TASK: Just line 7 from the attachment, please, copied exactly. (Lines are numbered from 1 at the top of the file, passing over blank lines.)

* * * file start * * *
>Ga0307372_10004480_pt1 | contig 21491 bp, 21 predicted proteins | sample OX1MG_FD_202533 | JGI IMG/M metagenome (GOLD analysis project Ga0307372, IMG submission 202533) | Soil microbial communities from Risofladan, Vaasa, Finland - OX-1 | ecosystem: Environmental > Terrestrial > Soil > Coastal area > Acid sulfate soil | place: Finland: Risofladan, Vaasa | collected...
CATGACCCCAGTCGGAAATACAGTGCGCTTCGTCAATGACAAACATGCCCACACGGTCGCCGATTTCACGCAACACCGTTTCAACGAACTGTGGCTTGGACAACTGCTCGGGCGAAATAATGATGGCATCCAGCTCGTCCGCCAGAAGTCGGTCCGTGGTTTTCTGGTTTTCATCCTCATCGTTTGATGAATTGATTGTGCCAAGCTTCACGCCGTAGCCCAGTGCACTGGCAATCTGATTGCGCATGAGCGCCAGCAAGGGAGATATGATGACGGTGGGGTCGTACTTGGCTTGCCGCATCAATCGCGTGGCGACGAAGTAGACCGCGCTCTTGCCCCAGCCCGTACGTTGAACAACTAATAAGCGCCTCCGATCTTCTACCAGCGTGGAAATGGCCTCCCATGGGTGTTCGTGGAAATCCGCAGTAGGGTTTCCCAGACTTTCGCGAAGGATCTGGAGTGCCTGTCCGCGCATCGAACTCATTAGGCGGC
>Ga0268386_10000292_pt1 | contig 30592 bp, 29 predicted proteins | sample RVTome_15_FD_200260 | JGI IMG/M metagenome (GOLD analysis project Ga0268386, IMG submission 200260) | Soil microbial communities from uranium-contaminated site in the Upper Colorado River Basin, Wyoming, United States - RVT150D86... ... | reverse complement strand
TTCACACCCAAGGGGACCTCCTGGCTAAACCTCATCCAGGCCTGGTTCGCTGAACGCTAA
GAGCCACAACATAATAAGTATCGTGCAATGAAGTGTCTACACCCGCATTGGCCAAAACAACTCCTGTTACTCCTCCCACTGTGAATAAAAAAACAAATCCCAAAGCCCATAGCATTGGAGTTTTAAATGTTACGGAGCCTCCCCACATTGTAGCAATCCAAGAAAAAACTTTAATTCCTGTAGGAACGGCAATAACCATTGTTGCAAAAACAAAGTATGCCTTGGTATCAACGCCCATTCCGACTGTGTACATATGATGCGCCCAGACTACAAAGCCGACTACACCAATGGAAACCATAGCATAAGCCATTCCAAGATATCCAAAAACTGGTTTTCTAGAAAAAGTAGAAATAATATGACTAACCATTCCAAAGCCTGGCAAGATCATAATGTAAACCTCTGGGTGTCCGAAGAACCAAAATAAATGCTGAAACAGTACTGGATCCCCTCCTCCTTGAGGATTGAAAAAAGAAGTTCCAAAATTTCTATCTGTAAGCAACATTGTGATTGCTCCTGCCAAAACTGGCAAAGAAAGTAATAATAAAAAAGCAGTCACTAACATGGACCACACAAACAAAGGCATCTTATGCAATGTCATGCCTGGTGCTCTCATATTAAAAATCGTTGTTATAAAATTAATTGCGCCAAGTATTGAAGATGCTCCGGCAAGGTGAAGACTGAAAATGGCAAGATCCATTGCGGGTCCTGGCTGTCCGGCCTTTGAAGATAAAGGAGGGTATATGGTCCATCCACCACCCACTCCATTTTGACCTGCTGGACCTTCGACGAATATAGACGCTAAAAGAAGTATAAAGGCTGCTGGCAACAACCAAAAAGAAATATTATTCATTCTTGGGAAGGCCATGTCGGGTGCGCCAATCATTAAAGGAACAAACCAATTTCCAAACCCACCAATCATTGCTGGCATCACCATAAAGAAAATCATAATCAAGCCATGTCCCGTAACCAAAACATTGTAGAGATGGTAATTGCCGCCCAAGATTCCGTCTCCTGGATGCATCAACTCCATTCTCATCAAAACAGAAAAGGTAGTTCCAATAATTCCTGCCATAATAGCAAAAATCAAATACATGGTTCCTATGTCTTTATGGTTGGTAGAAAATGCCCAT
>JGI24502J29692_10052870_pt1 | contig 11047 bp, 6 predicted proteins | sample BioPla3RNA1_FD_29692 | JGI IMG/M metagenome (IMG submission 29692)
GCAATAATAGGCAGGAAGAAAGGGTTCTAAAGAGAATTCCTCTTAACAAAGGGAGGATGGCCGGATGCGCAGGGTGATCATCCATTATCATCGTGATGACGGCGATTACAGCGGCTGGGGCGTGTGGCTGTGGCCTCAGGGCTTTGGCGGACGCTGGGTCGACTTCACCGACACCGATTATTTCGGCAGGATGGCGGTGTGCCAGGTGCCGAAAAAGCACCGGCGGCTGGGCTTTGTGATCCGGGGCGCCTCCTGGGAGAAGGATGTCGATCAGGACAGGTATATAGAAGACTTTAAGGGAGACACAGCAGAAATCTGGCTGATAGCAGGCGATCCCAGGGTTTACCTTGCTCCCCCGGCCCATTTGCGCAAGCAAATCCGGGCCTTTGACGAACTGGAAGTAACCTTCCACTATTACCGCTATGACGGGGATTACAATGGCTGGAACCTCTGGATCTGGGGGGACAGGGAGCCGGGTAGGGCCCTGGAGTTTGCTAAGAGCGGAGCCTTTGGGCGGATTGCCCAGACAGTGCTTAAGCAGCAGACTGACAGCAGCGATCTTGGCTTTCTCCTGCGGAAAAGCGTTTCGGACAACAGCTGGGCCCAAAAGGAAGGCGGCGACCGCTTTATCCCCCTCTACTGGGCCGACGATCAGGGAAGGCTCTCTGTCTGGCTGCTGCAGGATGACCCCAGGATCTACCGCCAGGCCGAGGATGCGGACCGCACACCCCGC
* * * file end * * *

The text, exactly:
GCAATAATAGGCAGGAAGAAAGGGTTCTAAAGAGAATTCCTCTTAACAAAGGGAGGATGGCCGGATGCGCAGGGTGATCATCCATTATCATCGTGATGACGGCGATTACAGCGGCTGGGGCGTGTGGCTGTGGCCTCAGGGCTTTGGCGGACGCTGGGTCGACTTCACCGACACCGATTATTTCGGCAGGATGGCGGTGTGCCAGGTGCCGAAAAAGCACCGGCGGCTGGGCTTTGTGATCCGGGGCGCCTCCTGGGAGAAGGATGTCGATCAGGACAGGTATATAGAAGACTTTAAGGGAGACACAGCAGAAATCTGGCTGATAGCAGGCGATCCCAGGGTTTACCTTGCTCCCCCGGCCCATTTGCGCAAGCAAATCCGGGCCTTTGACGAACTGGAAGTAACCTTCCACTATTACCGCTATGACGGGGATTACAATGGCTGGAACCTCTGGATCTGGGGGGACAGGGAGCCGGGTAGGGCCCTGGAGTTTGCTAAGAGCGGAGCCTTTGGGCGGATTGCCCAGACAGTGCTTAAGCAGCAGACTGACAGCAGCGATCTTGGCTTTCTCCTGCGGAAAAGCGTTTCGGACAACAGCTGGGCCCAAAAGGAAGGCGGCGACCGCTTTATCCCCCTCTACTGGGCCGACGATCAGGGAAGGCTCTCTGTCTGGCTGCTGCAGGATGACCCCAGGATCTACCGCCAGGCCGAGGATGCGGACCGCACACCCCGC